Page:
The Quehanna Trail is a giant circle around some of the darkest night skies in Pennsylvania. This “re-wilded” area offers the kind of peace and quiet hikers of all stripes crave. For the day-hiker with young kids, the accessibility of Quehanna trail sections are especially attractive. The quick hike to Wildcat Rock is no different.
Combining the prestige of knocking off a short section of the Quehanna, the succession of vistas, and a splash of history, this hike will swell your little ones with pride and awe. When you hike it at the close of fall, with a chill breeze rattling the bare trees and stirring the fallen leaves, you’ll swear you can still hear the call of the wildcats that met their demise here.
If you’re lucky (or unlucky), you might even see one.
Lost Run Road
The approach to the trail can be a little tricky, not so much because it’s hidden, but because as you go down this road, all you’re thinking is Where is this road going? Have faith…the trail is there. Lost Run Road is a winding dirt road the juts south off of the Quehanna Highway (off of Route 555 in Medix, PA). This is directly across from the MK Goddard Wykoff Run Natural Area.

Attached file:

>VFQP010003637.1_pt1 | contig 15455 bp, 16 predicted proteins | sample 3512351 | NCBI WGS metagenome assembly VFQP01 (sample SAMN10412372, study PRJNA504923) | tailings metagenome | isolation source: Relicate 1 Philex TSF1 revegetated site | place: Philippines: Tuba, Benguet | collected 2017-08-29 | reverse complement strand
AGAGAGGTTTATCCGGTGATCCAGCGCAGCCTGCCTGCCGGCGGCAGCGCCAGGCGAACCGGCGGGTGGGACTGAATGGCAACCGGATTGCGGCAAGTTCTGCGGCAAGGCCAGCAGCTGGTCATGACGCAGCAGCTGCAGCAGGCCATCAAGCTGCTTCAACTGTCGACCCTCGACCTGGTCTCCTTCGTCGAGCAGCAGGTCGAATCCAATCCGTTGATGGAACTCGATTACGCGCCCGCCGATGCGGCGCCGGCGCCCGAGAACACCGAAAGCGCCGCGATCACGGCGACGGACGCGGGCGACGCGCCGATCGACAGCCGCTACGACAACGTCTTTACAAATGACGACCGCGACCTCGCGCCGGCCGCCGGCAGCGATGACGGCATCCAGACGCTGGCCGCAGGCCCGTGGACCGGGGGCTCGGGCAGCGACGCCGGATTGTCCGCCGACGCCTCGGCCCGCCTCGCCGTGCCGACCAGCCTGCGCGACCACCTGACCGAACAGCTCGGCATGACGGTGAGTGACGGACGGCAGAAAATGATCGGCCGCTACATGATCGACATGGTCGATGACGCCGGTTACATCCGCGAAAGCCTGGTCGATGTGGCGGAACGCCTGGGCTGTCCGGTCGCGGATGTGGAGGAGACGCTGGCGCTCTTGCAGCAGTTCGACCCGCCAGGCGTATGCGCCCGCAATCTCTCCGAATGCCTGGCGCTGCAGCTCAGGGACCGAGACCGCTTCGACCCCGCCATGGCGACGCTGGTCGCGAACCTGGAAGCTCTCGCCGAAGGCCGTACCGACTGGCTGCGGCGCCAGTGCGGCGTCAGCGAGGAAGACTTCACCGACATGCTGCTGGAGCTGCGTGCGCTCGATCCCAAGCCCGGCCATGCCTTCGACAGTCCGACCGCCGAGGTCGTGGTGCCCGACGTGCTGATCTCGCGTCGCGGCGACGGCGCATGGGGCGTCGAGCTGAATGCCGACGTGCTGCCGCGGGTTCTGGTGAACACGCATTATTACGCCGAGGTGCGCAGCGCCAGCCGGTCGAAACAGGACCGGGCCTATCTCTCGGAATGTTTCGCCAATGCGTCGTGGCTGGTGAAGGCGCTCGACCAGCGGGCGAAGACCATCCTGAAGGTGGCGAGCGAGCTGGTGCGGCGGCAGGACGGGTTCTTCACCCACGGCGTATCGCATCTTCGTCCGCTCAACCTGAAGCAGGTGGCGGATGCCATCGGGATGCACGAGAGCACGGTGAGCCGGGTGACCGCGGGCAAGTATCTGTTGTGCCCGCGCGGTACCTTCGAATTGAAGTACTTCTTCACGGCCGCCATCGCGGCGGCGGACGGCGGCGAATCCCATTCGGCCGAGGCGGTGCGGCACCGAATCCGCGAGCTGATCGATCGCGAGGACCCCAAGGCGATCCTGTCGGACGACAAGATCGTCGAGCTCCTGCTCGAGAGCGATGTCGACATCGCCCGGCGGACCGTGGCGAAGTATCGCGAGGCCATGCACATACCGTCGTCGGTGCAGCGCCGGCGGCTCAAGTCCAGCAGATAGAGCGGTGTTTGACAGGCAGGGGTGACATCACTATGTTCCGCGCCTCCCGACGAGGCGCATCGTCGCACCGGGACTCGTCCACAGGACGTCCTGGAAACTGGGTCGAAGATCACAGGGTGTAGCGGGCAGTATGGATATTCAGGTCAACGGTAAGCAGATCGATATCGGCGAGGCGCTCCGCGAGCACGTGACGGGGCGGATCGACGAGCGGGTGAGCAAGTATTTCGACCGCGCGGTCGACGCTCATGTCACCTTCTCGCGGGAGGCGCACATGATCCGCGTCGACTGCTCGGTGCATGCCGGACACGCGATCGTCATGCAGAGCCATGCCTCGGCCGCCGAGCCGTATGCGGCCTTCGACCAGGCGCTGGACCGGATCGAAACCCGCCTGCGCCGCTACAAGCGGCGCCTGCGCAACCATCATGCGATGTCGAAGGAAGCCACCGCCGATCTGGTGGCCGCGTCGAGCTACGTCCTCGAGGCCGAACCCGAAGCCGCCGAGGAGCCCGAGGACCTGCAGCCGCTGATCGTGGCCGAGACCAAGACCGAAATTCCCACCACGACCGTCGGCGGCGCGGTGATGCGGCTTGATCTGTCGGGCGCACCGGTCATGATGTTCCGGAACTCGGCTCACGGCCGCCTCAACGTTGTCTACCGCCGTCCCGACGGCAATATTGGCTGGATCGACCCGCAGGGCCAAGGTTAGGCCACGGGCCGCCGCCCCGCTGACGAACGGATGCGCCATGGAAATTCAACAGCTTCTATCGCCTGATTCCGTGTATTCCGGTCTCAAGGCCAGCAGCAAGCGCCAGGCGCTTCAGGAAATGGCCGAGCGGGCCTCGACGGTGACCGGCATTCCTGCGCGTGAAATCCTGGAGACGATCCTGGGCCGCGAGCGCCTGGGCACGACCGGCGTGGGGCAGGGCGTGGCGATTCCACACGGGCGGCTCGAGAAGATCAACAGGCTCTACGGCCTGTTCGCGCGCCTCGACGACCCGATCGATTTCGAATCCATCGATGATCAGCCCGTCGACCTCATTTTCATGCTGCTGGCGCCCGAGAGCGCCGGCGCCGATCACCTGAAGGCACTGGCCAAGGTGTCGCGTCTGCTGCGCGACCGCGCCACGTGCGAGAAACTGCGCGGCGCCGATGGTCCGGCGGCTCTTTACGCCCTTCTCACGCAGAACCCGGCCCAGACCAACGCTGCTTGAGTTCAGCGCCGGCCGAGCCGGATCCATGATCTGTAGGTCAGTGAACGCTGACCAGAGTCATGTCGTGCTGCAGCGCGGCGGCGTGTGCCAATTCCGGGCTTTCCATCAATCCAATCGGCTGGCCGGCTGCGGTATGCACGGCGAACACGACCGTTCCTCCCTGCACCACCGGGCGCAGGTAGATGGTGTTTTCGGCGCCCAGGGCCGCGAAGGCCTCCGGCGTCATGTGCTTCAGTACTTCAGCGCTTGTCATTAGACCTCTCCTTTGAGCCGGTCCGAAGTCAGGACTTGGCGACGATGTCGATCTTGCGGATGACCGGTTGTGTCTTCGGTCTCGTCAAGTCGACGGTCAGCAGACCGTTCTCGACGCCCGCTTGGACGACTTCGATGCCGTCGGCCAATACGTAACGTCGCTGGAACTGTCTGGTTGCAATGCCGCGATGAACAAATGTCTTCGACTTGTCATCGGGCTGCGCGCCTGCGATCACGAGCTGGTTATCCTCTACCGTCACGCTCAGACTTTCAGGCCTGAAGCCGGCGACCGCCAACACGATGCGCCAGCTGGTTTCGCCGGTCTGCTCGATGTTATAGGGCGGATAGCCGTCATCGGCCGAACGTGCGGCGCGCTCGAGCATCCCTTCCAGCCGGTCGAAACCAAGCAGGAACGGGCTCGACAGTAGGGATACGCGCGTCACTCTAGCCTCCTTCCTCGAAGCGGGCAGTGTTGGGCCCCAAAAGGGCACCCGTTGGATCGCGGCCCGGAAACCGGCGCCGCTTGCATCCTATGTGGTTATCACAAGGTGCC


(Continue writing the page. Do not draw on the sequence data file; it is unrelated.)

On Lost Run Road, you’ll pass the (gated) Reactor Road. This was the site of a nuclear reactor built in the mid-1950’s, and then demolished in 2009. No fear, the area is labeled as “safe.” Just stick to the road, cutting through State Game Lands 34. Your trailhead is just on the other side to the left, after about 4 miles. Be careful that you fully exit the SGL, otherwise you’ll end up on the Eastern Cross Connector trail for the Quehanna (QTECC).
The trail can also be approached from the Caledonia Pike to the south. It is a bit longer, but it also offers a pull-off area for Gifford Run Vista. It’s pretty, but we didn’t stop on the way out- it was the day before hunting season and it was pretty well parked-up with folks scouting.